Reading the Comics, February 20, 2015: 19th-Century German Mathematicians Edition

So, the mathematics comics ran away from me a little bit, and I didn’t have the chance to write up a proper post on Thursday or Friday. So I’m writing what I probably would have got to on Friday had time allowed, and there’ll be another in this sequence sooner than usual. I hope you’ll understand.

The title for this entry is basically thanks to Zach Weinersmith, because his comics over the past week gave me reasons to talk about Georg Cantor and Bernard Riemann. These were two of the many extremely sharp, extremely perceptive German mathematicians of the 19th Century who put solid, rigorously logical foundations under the work of centuries of mathematics, only to discover that this implied new and very difficult questions about mathematics. Some of them are good material for jokes.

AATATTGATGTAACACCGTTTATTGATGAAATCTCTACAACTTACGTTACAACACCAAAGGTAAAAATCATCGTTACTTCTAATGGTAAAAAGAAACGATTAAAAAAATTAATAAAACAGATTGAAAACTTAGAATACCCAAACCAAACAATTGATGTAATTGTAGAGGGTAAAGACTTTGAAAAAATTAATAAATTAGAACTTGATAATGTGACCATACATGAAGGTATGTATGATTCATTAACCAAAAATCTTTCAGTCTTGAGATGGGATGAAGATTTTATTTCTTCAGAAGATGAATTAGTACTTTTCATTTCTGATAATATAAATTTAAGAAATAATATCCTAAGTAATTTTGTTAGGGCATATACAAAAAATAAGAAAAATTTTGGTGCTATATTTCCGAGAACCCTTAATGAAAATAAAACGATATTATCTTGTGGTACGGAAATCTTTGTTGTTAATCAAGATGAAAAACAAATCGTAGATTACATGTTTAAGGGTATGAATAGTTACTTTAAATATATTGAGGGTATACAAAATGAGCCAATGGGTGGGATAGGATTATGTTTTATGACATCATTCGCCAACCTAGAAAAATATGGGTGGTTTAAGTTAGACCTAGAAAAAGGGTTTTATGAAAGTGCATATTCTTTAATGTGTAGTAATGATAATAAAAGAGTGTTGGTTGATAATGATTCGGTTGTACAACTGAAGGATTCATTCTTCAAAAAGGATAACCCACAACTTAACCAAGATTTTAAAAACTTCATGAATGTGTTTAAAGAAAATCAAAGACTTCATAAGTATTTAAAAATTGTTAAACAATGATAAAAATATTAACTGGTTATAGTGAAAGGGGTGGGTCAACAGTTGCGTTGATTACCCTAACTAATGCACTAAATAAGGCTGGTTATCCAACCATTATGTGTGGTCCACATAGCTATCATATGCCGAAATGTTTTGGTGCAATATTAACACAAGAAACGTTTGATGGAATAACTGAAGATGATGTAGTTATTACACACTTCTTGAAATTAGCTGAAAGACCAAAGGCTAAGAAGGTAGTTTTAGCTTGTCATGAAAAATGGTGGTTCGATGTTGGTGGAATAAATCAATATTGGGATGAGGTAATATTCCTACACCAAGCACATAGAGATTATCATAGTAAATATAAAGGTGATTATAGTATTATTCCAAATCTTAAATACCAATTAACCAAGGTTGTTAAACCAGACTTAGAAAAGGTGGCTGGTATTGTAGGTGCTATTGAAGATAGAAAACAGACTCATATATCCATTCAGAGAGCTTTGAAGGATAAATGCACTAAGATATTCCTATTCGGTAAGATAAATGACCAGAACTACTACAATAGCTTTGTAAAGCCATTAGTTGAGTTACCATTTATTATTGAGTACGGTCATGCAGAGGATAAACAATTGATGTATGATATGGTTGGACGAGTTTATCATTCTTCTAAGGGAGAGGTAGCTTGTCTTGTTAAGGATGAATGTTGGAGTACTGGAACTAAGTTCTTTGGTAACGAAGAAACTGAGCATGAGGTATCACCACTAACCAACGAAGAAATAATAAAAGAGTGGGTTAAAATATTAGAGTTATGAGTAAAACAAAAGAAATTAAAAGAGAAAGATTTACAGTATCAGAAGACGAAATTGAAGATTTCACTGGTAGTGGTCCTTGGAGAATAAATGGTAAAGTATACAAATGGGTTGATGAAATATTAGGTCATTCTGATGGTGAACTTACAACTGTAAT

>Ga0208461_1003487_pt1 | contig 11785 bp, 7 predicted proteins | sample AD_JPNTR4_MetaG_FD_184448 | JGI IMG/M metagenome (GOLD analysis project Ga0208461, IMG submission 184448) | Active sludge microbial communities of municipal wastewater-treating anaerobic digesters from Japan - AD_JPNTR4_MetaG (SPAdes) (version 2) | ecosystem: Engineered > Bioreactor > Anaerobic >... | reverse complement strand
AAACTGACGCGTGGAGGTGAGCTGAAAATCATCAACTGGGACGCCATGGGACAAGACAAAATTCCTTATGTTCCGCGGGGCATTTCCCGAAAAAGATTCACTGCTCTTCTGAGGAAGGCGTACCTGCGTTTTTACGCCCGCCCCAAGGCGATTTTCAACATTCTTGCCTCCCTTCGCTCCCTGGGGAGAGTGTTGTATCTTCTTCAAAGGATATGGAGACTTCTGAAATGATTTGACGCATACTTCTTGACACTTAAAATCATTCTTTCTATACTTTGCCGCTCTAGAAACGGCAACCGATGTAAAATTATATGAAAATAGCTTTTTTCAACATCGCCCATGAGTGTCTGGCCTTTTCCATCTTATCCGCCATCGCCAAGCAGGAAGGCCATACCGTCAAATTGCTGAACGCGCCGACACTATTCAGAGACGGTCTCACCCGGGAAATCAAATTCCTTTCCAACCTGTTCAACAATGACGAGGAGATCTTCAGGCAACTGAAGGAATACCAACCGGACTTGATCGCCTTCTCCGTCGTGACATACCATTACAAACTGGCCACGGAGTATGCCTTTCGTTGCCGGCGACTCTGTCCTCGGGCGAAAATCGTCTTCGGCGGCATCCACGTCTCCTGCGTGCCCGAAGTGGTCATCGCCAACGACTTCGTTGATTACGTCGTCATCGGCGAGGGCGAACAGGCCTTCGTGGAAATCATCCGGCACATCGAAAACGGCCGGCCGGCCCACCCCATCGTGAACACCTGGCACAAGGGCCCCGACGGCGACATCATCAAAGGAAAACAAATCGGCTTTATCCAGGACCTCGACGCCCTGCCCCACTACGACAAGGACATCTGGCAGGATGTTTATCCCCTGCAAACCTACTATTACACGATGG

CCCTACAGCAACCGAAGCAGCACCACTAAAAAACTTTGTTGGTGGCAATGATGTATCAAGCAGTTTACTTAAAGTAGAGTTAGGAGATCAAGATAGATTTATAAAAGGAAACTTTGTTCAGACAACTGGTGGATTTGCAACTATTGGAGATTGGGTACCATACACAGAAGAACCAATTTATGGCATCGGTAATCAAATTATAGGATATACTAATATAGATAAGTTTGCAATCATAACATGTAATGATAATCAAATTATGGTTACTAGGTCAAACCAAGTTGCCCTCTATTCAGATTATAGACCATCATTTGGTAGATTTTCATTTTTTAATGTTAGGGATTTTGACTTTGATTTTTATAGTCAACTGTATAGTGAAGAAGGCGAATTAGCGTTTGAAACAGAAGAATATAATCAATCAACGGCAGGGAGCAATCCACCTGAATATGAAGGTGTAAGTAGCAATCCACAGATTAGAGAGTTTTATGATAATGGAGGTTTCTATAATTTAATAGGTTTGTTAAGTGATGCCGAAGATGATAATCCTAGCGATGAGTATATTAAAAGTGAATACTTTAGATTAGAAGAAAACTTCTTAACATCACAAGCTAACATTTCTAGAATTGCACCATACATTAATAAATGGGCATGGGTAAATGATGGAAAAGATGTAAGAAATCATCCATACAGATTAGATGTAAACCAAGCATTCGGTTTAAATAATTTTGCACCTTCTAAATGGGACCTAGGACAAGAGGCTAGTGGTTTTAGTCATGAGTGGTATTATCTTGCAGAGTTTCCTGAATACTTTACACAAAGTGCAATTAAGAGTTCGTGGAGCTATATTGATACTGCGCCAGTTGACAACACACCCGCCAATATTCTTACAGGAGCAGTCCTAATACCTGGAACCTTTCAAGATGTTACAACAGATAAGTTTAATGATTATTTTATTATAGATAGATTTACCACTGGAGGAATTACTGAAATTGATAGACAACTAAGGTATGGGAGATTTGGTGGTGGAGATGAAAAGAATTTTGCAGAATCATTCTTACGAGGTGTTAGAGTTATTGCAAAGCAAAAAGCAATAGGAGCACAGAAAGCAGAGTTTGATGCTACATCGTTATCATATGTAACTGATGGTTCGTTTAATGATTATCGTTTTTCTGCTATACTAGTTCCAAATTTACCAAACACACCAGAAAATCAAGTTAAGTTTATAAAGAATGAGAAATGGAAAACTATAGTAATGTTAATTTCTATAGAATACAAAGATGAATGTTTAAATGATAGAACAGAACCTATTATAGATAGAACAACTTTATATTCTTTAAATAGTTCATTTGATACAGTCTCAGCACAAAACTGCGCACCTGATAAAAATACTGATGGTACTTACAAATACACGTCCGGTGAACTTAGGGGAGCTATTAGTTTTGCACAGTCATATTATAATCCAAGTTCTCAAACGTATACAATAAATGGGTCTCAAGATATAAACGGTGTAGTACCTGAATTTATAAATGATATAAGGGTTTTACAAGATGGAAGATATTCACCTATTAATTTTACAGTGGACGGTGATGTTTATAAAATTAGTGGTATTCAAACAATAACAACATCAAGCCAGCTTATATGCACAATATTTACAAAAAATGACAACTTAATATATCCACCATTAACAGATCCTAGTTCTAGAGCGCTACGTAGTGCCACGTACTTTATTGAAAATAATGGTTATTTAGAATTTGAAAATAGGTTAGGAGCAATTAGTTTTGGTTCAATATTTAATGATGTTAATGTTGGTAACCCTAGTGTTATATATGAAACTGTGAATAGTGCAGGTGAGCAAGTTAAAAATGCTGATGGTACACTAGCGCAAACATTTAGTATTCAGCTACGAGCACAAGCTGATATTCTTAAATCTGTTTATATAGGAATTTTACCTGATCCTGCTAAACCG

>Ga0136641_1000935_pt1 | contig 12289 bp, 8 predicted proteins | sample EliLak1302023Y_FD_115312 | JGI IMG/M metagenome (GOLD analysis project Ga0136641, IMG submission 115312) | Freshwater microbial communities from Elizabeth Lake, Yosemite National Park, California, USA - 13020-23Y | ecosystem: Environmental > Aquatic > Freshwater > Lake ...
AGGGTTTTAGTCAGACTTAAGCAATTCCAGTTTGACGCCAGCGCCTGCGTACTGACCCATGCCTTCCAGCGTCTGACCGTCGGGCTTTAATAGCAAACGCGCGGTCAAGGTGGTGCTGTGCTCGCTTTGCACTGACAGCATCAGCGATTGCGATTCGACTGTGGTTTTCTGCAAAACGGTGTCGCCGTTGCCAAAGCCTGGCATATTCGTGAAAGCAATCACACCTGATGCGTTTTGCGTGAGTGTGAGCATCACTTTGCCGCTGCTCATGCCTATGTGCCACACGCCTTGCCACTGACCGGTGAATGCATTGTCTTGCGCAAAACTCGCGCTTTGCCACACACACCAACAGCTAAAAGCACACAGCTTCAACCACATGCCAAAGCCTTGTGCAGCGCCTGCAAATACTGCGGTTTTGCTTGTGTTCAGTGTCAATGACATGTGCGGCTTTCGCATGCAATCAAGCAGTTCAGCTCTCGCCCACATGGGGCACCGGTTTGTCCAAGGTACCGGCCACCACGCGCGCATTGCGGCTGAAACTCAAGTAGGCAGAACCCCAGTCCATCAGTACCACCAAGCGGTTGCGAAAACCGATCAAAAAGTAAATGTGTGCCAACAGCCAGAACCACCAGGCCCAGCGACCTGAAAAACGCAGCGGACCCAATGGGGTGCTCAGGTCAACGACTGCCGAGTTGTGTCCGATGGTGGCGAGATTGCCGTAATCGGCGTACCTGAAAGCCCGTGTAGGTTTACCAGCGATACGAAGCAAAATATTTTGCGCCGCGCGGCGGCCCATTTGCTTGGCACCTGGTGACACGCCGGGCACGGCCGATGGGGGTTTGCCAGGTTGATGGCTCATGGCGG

Eric and Bill Teitelbaum’s Bottomliners panel (February 14) builds a joke around everything in some set of medical tests coming back negative, as well as the bank account. “Negative”, the word, has connotations that are … well, negative, which may inspire the question why is it a medical test coming back “negative” corresponds with what is usually good news, nothing being wrong? As best I can make out the terminology derives from statistics. The diagnosis of any condition amounts to measuring some property (or properties), and working out whether it’s plausible that the measurements could reflect the body’s normal processes, or whether they’re such that there just has to be some special cause. A “negative” result amounts to saying that we are not forced to suppose something is causing these measurements; that is, we don’t have a strong reason to think something is wrong. And so in this context a “negative” result is the one we ordinarily hope for.

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